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[TOKYO] The yen stood tall in early Asian trading on Thursday while sterling foundered in the fallout from Britain's vote last month to exit the European Union.
The euro slipped 0.2 per cent to 112.19 yen, but managed to hold above its Wednesday low of 110.84 and a 3-1/2-year low of 109.30 logged soon after the results of the Brexit referendum were apparent.
The US dollar slipped 0.3 per cent to 101.04 yen, though it also remained above the previous session's low of 100.20 as well as its June 24 nadir of 99.000 hit after the UK's vote.
"There's a lot of nervousness. Post-Brexit issues are starting to sink in," said Jeff Kravetz, senior investment strategist at the Private Client Reserve at US Bank in Scottsdale, Arizona.
"The yen has been a big story. It keeps strengthening as a safe-haven currency," he said, adding that the US dollar might break under 100 yen again against the backdrop of uncertainty.
Sharp yen gains are usually followed by verbal warnings from Japanese financial officials, one of whom said on Wednesday that the finance ministry was closely watching the currency market to see if any speculative factors were behind market moves.
According to Japan Macro Advisors' probability model of the risk of direct foreign exchange intervention, the US dollar's fall to 95 yen could be a trigger point in the next 2 months, while from September onward, the threshold would shift to 90 yen.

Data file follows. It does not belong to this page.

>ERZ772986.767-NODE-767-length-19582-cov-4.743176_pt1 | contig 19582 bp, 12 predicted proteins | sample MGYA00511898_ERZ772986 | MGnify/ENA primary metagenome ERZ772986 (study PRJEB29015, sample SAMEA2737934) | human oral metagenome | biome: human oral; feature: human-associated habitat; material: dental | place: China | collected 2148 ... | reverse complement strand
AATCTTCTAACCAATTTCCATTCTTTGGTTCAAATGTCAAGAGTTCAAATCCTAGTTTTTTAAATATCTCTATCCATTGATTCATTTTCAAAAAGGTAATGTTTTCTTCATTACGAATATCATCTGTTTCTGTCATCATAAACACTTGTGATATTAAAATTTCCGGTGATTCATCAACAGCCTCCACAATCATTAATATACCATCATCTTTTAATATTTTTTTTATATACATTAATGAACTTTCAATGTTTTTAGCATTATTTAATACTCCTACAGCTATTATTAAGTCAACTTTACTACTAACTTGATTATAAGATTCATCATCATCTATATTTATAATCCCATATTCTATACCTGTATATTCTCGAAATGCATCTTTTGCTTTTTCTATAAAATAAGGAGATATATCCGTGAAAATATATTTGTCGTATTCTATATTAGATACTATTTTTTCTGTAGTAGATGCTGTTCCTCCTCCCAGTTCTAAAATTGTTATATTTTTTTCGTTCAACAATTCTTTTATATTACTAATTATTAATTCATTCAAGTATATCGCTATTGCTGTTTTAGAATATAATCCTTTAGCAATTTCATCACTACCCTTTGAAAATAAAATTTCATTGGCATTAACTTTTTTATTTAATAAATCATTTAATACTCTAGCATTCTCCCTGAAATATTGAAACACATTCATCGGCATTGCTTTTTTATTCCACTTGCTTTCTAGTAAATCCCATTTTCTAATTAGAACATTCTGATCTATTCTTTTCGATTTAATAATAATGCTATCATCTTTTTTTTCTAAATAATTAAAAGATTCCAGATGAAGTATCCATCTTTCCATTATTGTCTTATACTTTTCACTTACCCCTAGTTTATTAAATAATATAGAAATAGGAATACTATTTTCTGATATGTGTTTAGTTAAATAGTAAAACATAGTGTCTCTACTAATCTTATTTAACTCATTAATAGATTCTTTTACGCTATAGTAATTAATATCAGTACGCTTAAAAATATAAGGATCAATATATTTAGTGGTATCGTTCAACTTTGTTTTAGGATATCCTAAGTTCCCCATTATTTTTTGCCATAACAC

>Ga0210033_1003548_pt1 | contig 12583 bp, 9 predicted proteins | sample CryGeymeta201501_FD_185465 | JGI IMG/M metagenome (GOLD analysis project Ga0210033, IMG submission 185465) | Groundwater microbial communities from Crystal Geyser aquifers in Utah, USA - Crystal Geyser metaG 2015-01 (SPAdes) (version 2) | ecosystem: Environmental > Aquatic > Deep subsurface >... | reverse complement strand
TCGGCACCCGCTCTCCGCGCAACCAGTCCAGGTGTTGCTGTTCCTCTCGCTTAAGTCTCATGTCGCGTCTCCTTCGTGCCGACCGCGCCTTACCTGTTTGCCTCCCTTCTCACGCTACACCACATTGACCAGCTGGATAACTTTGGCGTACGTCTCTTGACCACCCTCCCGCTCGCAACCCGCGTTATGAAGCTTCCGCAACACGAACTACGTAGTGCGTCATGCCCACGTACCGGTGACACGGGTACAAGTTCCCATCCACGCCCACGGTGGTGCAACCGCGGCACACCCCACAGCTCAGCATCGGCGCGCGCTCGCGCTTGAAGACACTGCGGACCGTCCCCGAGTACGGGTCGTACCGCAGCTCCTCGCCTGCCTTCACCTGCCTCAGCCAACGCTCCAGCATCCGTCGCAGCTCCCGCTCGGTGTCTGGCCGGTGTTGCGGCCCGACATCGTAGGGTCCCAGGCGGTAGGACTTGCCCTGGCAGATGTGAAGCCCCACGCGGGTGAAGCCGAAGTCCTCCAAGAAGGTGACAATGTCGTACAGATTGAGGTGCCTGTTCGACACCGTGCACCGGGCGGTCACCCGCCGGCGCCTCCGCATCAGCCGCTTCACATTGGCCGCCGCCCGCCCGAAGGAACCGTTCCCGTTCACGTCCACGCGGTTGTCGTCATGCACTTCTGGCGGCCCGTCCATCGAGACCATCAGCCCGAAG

"The Japanese yen is appreciating from an extremely weak level and the yen has to appreciate much further before Japan could gain an implicit approval from other G7 countries," said Takuji Okubo, chief economist at Japan Macro Advisors.
"Past episodes of intervention suggest a unilateral intervention without implicit approval from other G7 tends to be ineffective," Mr Okubo said in a note.
Beleaguered sterling fell as low as 128.81 yen on Wednesday, its lowest since November 2012. It was last down 0.3 per cent at 130.47.
The pound skidded to US$1.2798 in the previous session to log a fresh 31-year low, and was last down 0.2 per cent at US$1.2904.
Fanning fears of financial contagion in the wake of the Brexit vote, the number of British property funds suspended in recent weeks doubled to six on Wednesday, leaving 15 billion pounds (S$26.14 billion) frozen in the biggest seizing up of investment funds since the 2008 financial crisis.
Minutes of the US Federal Reserve's June policy meeting released on Wednesday showed that policymakers decided to keep interest rate hikes on hold as they assessed the Brexit impact.
The US dollar was lifted overnight when Institute for Supply Management data revealed that growth in the US economy's service sector increased in June at its fastest pace in seven months.
Investors awaited the key US non-farm payrolls numbers due on Friday, which are expected to show employers added 180,000 jobs last month, according to a preliminary Reuters poll. That would follow May's surprisingly weak reading of just 38,000, which some economists expect to be revised upward.